Man is responsible, therefore he should be responsible. That’s not a tautology. The child who just makes a mess is responsible—for the mess. The child who cleans up his mess is being responsible. God is sovereign over all, and owns that responsibility. Man, made in his image is given dominion as a steward king. He’s responsible. You’re responsible for how those things under your dominion—be they your arms, or the arms of an employee—you’re responsible for how they effect things under other’s dominion. To steal, is to sinfully use your dominion against another’s.
Exodus 21:33–22:15 deals with responsibility issues that are an application of God’s eighth word from the fire, “You shall not steal.” Certainly having a sheep who got out despite good fencing and devoured the neighbor’s garden is no theft, but failure to take responsibility for the sheep’s damage is. You should make restitution, and to go further, invite your neighbor over for some roast mutton. He did help to fatten it after all.
To illustrate the various situations at play in this passage, lets jump out to jump back in. Something like what the Pevensie children did, when they jumped into Narnia only to jump back as better persons into their world, only our venture will be much less fantastical. But we need something to jump from, so let’s use the principle of responsibility and jump from theft to parenting.
Parents are responsible and part of that responsibility involves teaching their children responsibility. If a child knows a pencil sharpener is broken, so that it will eat up the next kid’s pencil and he’s done nothing, he’s been negligent. He should make restitution while he receives the damaged pencil (Exodus 21:33–36). If he steals a pencil, he should give it back, plus one (Exodus 22:4). If he steals the pencil and destroys it, he should make something like four-fold restitution (Exodus 22:1). If a pencil was entrusted to him, and it was stolen because of his carelessness and the thief isn’t caught, he should give the owner one of his pencils (Exodus 22:10–12). If he borrows a friend’s pencil and damages it, he should give a new pencil to the owner (Exodus 22:14). If he tries to rent a pencil (Exodus 22:15), well, then you tell him that he is to refrain from such activity until he can read and understand a rental agreement contract.
Imagine the societal impact if parents took responsibility to teach their children responsibility. But, if parents only teach their children to take responsibility, they’ve failed miserably short in teaching them about responsibility. The most important lesson is this, they can never, ultimately make their wrongs right. What they stole on Monday, should they return it on Wednesday, they can never give back Tuesday. Part of the evil of theft is that something is always stolen that cannot be returned. Destroy a pencil and you can never return that pencil. Steal a pencil, and there’s always a little less lead; there’s never enough to get you out of the red.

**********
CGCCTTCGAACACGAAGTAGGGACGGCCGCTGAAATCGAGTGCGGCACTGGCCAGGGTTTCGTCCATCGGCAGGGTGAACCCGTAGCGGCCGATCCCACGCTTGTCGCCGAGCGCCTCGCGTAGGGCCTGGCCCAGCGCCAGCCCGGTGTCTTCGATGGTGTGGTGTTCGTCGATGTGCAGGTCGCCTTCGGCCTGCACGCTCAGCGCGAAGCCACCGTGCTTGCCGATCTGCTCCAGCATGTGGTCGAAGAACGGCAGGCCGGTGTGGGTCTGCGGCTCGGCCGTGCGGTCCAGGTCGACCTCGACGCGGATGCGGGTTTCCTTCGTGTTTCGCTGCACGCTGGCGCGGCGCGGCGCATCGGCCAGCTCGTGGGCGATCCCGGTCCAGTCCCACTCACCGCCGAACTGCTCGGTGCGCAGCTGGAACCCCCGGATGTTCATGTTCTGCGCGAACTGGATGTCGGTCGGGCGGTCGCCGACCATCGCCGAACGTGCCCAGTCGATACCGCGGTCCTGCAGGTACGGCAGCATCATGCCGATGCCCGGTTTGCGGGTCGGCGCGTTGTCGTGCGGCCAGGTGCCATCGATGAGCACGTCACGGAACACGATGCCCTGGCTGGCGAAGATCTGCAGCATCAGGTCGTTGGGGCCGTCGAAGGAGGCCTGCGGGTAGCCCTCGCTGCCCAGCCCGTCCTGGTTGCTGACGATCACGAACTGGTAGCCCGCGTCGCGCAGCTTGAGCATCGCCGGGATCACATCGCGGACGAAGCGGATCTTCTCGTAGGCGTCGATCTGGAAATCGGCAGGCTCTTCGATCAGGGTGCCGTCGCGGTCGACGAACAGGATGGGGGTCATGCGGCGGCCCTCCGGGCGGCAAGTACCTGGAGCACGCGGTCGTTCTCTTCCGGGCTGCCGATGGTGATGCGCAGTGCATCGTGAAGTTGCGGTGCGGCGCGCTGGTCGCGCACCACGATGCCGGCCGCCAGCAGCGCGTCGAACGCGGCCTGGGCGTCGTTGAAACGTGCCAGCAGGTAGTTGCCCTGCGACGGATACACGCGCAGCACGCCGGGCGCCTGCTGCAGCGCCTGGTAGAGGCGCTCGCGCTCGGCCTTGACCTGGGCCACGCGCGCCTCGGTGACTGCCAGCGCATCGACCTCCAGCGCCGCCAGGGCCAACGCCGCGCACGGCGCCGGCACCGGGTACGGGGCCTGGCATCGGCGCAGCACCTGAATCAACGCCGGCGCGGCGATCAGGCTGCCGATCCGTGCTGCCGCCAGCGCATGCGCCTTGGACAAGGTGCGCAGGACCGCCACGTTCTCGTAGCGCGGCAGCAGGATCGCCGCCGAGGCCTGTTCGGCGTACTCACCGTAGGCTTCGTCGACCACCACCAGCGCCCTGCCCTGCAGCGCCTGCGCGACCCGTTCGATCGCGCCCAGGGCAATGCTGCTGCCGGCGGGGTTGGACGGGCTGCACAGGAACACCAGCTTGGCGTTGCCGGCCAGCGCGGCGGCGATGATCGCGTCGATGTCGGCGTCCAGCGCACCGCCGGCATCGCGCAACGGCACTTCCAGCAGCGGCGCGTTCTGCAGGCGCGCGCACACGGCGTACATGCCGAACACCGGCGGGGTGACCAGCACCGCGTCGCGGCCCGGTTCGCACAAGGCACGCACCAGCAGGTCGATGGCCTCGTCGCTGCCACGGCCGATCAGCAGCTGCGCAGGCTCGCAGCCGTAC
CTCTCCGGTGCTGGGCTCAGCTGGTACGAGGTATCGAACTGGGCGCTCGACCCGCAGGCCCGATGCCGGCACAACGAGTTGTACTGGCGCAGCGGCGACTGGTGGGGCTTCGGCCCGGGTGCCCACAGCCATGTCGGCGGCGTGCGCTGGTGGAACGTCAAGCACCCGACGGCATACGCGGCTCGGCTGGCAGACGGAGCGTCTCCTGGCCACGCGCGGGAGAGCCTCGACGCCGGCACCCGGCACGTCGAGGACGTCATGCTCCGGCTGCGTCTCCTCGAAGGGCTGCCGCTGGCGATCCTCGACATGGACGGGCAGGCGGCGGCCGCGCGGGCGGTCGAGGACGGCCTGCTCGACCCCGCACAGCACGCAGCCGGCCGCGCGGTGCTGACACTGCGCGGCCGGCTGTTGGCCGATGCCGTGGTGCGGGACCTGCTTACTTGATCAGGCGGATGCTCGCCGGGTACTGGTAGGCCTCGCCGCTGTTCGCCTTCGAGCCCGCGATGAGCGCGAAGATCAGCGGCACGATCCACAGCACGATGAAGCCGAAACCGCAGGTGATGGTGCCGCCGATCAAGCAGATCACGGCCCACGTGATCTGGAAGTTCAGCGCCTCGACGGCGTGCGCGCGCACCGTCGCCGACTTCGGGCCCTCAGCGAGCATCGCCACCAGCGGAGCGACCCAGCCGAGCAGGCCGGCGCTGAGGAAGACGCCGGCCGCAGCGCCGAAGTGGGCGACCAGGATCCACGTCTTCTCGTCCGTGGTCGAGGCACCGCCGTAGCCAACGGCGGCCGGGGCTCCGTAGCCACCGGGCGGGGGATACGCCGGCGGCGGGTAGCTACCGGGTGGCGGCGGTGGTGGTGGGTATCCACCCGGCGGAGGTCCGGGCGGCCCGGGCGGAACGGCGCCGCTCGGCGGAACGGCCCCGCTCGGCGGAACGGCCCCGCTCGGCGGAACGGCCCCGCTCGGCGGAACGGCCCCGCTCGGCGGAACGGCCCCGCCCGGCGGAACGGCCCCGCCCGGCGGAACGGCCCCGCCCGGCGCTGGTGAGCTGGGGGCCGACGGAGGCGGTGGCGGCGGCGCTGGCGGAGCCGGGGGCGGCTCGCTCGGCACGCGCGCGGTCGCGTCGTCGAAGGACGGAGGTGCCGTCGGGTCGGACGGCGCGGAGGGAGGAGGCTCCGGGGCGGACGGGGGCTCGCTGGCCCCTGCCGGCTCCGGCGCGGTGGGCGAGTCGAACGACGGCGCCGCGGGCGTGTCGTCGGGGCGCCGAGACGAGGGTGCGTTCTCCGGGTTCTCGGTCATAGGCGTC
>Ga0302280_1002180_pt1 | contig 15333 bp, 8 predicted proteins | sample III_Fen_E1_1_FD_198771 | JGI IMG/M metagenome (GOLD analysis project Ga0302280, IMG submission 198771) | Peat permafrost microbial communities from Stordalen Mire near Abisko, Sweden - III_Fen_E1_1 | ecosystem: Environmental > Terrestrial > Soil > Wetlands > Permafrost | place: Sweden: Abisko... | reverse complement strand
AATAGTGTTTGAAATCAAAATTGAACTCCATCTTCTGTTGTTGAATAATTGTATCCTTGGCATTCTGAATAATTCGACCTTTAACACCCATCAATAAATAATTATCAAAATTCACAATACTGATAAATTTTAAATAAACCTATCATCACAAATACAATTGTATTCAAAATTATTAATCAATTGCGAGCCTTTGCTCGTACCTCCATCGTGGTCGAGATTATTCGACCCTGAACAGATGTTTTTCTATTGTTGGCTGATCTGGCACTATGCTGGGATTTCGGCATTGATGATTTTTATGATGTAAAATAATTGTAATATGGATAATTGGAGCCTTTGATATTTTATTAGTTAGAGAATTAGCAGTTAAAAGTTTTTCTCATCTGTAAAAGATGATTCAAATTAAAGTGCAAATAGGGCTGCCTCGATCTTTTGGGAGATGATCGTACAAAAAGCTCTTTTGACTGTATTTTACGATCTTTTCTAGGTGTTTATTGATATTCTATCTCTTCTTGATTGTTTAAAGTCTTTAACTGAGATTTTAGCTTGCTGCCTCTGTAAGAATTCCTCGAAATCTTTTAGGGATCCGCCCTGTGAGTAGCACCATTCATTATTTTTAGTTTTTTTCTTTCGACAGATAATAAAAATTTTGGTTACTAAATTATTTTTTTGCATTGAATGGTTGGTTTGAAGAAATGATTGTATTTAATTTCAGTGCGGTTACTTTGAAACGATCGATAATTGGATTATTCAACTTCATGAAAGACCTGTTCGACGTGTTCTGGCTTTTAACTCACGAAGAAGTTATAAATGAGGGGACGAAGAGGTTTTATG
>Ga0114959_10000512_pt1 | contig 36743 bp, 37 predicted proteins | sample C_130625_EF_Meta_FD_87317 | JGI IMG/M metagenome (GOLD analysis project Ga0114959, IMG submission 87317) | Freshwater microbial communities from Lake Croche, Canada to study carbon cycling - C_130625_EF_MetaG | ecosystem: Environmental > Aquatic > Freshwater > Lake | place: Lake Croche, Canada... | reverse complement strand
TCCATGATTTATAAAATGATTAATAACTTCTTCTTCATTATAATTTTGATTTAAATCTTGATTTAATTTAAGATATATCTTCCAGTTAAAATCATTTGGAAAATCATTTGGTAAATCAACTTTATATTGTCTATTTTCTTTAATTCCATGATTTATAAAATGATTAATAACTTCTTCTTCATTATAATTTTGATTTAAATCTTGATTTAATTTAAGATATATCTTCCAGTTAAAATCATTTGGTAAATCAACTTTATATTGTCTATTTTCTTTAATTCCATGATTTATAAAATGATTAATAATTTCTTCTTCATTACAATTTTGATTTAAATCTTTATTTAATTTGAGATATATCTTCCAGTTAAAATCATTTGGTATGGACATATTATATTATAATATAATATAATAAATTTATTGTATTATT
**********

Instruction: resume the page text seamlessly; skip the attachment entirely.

Remember, all stuff is God’s stuff. Theft is rebellion against His distribution, a belittling of the wisdom of His providence, and a mockery of His power to do anything about it. Worse yet, all sin is theft. All sin is a stealing from God what is His due, and He is due all. Do you have some “all” in your back pocket? Obey perfectly from this point forward, still you cannot give back 1996, the year of stupidity. God deserved 1996, and you tried to embezzle it. You can’t make your rights wrong, but you should. Anselm said it something like this: no one should make payment but man, no one can make payment but God. The debt we cannot pay, God did in Christ Jesus. If a thief sold himself into slavery to pay his debts (Exodus 22:3), then a near kinsman may purchase him out of his slavery by paying the redemption price. Jesus took on flesh that He might be our kinsman redeemer and ransom us by His precious blood (1 Peter 1:18–19) so that the record of our debt was nailed to the cross (Colossians 4:13–14).
We’re not redeemed because God made a settlement. The debt was fully paid. All that was owed in both obedience and damnation was fully rendered and suffered by Christ in out stead. Such redemption not only pays our debts, it transforms us to be, as best we may to our neighbor, debt payers. Redemption makes us responsible.